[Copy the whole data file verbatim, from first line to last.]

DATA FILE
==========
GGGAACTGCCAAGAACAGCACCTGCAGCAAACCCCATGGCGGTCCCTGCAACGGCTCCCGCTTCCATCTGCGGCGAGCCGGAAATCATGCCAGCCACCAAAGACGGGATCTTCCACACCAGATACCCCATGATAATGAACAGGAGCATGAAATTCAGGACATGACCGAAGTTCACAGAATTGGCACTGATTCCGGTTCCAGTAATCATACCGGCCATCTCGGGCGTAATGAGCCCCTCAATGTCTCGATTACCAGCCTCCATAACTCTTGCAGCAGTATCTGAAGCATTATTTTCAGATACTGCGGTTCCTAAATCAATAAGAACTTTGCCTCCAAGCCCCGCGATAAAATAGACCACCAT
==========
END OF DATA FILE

GGGAACTGCCAAGAACAGCACCTGCAGCAAACCCCATGGCGGTCCCTGCAACGGCTCCCGCTTCCATCTGCGGCGAGCCGGAAATCATGCCAGCCACCAAAGACGGGATCTTCCACACCAGATACCCCATGATAATGAACAGGAGCATGAAATTCAGGACATGACCGAAGTTCACAGAATTGGCACTGATTCCGGTTCCAGTAATCATACCGGCCATCTCGGGCGTAATGAGCCCCTCAATGTCTCGATTACCAGCCTCCATAACTCTTGCAGCAGTATCTGAAGCATTATTTTCAGATACTGCGGTTCCTAAATCAATAAGAACTTTGCCTCCAAGCCCCGCGATAAAATAGACCACCAT